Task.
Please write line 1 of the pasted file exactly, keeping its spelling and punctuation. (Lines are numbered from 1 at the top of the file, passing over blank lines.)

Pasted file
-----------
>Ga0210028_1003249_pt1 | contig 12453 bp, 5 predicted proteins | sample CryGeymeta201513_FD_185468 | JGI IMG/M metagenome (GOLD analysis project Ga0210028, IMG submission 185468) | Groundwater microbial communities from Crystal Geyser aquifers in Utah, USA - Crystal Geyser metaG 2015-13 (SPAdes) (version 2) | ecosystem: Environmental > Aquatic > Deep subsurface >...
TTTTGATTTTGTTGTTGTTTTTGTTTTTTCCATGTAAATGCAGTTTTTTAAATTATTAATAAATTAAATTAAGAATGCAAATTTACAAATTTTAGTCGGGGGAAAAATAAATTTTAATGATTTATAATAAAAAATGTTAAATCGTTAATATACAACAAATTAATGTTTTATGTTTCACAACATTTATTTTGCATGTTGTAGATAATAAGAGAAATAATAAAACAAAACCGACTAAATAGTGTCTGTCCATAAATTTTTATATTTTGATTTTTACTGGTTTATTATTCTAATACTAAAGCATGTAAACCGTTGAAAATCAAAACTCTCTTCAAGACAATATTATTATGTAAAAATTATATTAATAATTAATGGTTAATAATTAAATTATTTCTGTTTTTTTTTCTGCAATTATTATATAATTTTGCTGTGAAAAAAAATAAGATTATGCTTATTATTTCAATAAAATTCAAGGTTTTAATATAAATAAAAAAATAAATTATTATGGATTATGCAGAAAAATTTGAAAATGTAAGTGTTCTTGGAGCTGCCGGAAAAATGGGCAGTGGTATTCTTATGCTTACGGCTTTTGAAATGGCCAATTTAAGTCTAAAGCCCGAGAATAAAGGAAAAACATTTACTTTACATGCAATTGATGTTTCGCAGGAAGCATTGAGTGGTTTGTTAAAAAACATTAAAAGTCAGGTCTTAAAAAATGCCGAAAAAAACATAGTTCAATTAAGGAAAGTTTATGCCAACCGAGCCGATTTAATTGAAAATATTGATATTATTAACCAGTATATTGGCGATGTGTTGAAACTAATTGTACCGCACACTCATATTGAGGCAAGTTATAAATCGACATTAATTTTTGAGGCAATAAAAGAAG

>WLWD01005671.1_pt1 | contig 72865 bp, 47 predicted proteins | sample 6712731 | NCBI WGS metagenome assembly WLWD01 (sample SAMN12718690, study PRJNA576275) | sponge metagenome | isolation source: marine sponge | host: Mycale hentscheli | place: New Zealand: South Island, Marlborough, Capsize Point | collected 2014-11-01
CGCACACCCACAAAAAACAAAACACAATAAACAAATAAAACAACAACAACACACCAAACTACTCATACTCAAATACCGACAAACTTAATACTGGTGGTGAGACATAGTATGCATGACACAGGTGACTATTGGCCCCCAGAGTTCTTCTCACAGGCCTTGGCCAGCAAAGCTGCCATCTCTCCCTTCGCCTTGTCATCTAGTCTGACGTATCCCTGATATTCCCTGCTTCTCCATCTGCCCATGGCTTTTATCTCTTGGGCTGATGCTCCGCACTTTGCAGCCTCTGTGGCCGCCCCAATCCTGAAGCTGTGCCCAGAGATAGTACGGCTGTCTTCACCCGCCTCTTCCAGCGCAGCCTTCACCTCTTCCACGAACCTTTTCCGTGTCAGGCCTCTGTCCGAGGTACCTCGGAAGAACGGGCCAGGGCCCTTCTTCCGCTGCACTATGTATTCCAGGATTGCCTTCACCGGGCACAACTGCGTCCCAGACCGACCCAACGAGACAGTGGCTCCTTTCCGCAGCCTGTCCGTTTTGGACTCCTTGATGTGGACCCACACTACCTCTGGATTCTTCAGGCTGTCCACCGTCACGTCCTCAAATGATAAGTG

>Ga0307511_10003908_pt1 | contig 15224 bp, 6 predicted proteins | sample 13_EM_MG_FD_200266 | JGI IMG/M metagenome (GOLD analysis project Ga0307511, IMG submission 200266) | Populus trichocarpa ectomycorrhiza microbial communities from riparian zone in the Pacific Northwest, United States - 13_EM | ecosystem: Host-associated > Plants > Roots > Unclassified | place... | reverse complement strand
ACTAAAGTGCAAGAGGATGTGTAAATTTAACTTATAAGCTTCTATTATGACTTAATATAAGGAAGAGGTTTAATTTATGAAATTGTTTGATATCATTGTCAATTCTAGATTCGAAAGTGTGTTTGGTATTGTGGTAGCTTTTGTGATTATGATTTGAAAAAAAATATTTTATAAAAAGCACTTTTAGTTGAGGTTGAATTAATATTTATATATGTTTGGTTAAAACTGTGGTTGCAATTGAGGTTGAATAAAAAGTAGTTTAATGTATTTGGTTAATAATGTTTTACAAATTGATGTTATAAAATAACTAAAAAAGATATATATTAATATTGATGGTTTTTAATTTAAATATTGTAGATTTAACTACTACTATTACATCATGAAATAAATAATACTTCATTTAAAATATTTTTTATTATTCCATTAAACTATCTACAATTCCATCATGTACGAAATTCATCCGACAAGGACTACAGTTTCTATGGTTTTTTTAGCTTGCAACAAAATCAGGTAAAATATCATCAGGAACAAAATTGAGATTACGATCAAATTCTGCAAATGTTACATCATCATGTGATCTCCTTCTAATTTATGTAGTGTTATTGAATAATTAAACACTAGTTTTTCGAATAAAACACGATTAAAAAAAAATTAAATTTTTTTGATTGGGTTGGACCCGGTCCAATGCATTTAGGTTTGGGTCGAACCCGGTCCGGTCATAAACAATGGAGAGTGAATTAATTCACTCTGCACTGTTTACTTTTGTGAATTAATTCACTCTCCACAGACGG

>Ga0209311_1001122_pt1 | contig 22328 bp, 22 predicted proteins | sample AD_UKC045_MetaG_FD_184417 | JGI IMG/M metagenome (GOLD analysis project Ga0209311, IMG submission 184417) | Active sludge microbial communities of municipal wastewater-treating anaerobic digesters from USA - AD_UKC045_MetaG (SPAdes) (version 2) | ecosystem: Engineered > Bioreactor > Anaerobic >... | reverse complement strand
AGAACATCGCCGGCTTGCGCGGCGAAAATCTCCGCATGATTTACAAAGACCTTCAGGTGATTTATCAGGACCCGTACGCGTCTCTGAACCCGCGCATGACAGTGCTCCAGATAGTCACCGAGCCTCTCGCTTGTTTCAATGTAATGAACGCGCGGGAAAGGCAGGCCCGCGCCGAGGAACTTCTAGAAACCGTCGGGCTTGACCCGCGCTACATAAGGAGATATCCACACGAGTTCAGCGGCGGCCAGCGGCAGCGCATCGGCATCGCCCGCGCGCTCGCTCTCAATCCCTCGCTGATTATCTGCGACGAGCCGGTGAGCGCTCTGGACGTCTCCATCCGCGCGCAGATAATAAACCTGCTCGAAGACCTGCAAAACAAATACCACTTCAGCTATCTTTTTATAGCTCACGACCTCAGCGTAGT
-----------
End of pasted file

>Ga0210028_1003249_pt1 | contig 12453 bp, 5 predicted proteins | sample CryGeymeta201513_FD_185468 | JGI IMG/M metagenome (GOLD analysis project Ga0210028, IMG submission 185468) | Groundwater microbial communities from Crystal Geyser aquifers in Utah, USA - Crystal Geyser metaG 2015-13 (SPAdes) (version 2) | ecosystem: Environmental > Aquatic > Deep subsurface >...